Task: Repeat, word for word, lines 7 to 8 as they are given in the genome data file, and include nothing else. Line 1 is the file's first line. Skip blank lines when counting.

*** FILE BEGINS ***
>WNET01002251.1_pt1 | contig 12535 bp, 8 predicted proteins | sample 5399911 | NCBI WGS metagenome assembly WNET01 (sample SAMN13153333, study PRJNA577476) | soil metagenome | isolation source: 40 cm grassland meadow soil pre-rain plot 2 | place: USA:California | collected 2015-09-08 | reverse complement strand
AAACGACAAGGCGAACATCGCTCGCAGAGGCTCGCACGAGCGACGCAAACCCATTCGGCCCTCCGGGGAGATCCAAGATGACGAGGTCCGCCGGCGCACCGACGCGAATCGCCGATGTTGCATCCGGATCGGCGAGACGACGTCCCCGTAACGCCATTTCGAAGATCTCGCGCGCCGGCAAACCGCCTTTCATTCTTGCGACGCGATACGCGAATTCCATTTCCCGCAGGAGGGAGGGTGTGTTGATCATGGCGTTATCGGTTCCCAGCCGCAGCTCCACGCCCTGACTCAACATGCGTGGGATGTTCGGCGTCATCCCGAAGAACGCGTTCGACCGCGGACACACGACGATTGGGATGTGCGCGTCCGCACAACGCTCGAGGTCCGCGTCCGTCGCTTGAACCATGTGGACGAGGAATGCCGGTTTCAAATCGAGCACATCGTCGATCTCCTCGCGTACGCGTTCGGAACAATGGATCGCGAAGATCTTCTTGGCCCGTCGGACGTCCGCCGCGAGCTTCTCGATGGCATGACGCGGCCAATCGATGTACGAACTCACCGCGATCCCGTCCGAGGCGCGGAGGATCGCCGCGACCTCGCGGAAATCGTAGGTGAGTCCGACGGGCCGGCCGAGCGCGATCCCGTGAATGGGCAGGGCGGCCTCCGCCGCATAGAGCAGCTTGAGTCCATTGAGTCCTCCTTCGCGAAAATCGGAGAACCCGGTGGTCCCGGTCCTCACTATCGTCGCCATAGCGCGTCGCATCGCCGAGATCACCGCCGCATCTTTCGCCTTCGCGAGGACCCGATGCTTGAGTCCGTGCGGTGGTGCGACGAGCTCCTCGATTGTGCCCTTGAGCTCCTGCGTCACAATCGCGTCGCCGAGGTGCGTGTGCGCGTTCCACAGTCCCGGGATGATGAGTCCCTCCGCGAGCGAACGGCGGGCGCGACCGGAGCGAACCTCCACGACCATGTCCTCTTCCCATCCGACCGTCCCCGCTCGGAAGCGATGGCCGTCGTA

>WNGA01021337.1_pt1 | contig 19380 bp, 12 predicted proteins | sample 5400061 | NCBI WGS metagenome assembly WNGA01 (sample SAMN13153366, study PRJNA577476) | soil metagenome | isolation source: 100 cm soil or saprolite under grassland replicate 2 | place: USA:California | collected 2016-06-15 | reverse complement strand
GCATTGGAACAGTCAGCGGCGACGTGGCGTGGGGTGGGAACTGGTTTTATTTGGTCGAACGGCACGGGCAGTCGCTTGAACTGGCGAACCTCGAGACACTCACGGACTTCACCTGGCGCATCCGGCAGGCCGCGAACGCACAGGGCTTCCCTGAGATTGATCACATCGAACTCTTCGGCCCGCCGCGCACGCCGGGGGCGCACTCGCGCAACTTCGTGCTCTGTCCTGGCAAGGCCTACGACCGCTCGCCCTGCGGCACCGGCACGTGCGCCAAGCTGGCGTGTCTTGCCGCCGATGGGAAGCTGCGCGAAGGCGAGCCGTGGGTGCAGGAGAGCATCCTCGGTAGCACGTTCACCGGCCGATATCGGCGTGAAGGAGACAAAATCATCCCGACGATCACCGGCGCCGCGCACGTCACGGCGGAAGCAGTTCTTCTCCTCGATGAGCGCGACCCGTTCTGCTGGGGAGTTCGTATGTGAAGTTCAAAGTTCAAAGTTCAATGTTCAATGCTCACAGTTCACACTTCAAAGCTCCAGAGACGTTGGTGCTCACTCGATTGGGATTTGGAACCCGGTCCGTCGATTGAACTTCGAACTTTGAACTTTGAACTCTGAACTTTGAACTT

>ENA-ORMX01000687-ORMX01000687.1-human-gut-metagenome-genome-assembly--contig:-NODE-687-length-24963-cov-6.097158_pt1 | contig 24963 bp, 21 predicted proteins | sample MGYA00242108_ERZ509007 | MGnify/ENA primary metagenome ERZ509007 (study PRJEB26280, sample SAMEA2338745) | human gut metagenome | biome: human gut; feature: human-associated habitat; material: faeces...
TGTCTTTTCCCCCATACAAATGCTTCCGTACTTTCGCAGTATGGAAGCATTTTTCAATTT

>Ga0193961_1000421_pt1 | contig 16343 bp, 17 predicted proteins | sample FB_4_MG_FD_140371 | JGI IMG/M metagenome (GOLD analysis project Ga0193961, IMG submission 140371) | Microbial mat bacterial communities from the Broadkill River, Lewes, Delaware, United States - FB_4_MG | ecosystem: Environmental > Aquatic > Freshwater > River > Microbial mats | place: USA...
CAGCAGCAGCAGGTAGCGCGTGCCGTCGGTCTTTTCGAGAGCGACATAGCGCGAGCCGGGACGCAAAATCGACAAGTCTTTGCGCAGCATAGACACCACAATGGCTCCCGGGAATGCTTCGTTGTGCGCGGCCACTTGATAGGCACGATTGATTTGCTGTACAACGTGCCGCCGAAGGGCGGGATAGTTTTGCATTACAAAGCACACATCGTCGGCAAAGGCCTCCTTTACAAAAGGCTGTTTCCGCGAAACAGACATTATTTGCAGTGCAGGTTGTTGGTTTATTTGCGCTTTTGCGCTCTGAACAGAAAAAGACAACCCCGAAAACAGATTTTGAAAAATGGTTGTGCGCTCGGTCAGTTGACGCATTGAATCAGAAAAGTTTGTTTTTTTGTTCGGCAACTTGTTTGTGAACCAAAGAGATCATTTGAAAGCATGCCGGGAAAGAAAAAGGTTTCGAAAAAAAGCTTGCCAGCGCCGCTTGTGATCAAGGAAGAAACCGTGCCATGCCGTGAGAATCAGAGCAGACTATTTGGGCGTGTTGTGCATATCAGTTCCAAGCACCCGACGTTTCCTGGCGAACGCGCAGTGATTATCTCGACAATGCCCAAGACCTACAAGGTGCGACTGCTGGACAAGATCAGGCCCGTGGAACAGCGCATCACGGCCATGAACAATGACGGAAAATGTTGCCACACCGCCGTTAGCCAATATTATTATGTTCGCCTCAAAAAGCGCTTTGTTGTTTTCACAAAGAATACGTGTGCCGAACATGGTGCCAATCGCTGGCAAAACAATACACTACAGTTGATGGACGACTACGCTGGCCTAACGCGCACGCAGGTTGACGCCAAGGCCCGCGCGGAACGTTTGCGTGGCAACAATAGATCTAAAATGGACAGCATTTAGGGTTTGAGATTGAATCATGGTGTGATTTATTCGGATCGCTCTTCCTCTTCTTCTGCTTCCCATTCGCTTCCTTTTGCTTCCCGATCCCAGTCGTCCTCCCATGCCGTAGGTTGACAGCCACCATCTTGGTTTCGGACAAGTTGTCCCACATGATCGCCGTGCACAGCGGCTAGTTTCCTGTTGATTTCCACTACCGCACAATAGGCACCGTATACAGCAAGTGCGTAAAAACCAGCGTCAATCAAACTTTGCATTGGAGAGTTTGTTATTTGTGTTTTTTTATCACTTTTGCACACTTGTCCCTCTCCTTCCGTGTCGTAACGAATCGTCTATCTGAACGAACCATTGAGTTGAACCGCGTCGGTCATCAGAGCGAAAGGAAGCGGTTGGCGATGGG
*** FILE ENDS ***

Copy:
>Ga0193961_1000421_pt1 | contig 16343 bp, 17 predicted proteins | sample FB_4_MG_FD_140371 | JGI IMG/M metagenome (GOLD analysis project Ga0193961, IMG submission 140371) | Microbial mat bacterial communities from the Broadkill River, Lewes, Delaware, United States - FB_4_MG | ecosystem: Environmental > Aquatic > Freshwater > River > Microbial mats | place: USA...
CAGCAGCAGCAGGTAGCGCGTGCCGTCGGTCTTTTCGAGAGCGACATAGCGCGAGCCGGGACGCAAAATCGACAAGTCTTTGCGCAGCATAGACACCACAATGGCTCCCGGGAATGCTTCGTTGTGCGCGGCCACTTGATAGGCACGATTGATTTGCTGTACAACGTGCCGCCGAAGGGCGGGATAGTTTTGCATTACAAAGCACACATCGTCGGCAAAGGCCTCCTTTACAAAAGGCTGTTTCCGCGAAACAGACATTATTTGCAGTGCAGGTTGTTGGTTTATTTGCGCTTTTGCGCTCTGAACAGAAAAAGACAACCCCGAAAACAGATTTTGAAAAATGGTTGTGCGCTCGGTCAGTTGACGCATTGAATCAGAAAAGTTTGTTTTTTTGTTCGGCAACTTGTTTGTGAACCAAAGAGATCATTTGAAAGCATGCCGGGAAAGAAAAAGGTTTCGAAAAAAAGCTTGCCAGCGCCGCTTGTGATCAAGGAAGAAACCGTGCCATGCCGTGAGAATCAGAGCAGACTATTTGGGCGTGTTGTGCATATCAGTTCCAAGCACCCGACGTTTCCTGGCGAACGCGCAGTGATTATCTCGACAATGCCCAAGACCTACAAGGTGCGACTGCTGGACAAGATCAGGCCCGTGGAACAGCGCATCACGGCCATGAACAATGACGGAAAATGTTGCCACACCGCCGTTAGCCAATATTATTATGTTCGCCTCAAAAAGCGCTTTGTTGTTTTCACAAAGAATACGTGTGCCGAACATGGTGCCAATCGCTGGCAAAACAATACACTACAGTTGATGGACGACTACGCTGGCCTAACGCGCACGCAGGTTGACGCCAAGGCCCGCGCGGAACGTTTGCGTGGCAACAATAGATCTAAAATGGACAGCATTTAGGGTTTGAGATTGAATCATGGTGTGATTTATTCGGATCGCTCTTCCTCTTCTTCTGCTTCCCATTCGCTTCCTTTTGCTTCCCGATCCCAGTCGTCCTCCCATGCCGTAGGTTGACAGCCACCATCTTGGTTTCGGACAAGTTGTCCCACATGATCGCCGTGCACAGCGGCTAGTTTCCTGTTGATTTCCACTACCGCACAATAGGCACCGTATACAGCAAGTGCGTAAAAACCAGCGTCAATCAAACTTTGCATTGGAGAGTTTGTTATTTGTGTTTTTTTATCACTTTTGCACACTTGTCCCTCTCCTTCCGTGTCGTAACGAATCGTCTATCTGAACGAACCATTGAGTTGAACCGCGTCGGTCATCAGAGCGAAAGGAAGCGGTTGGCGATGGG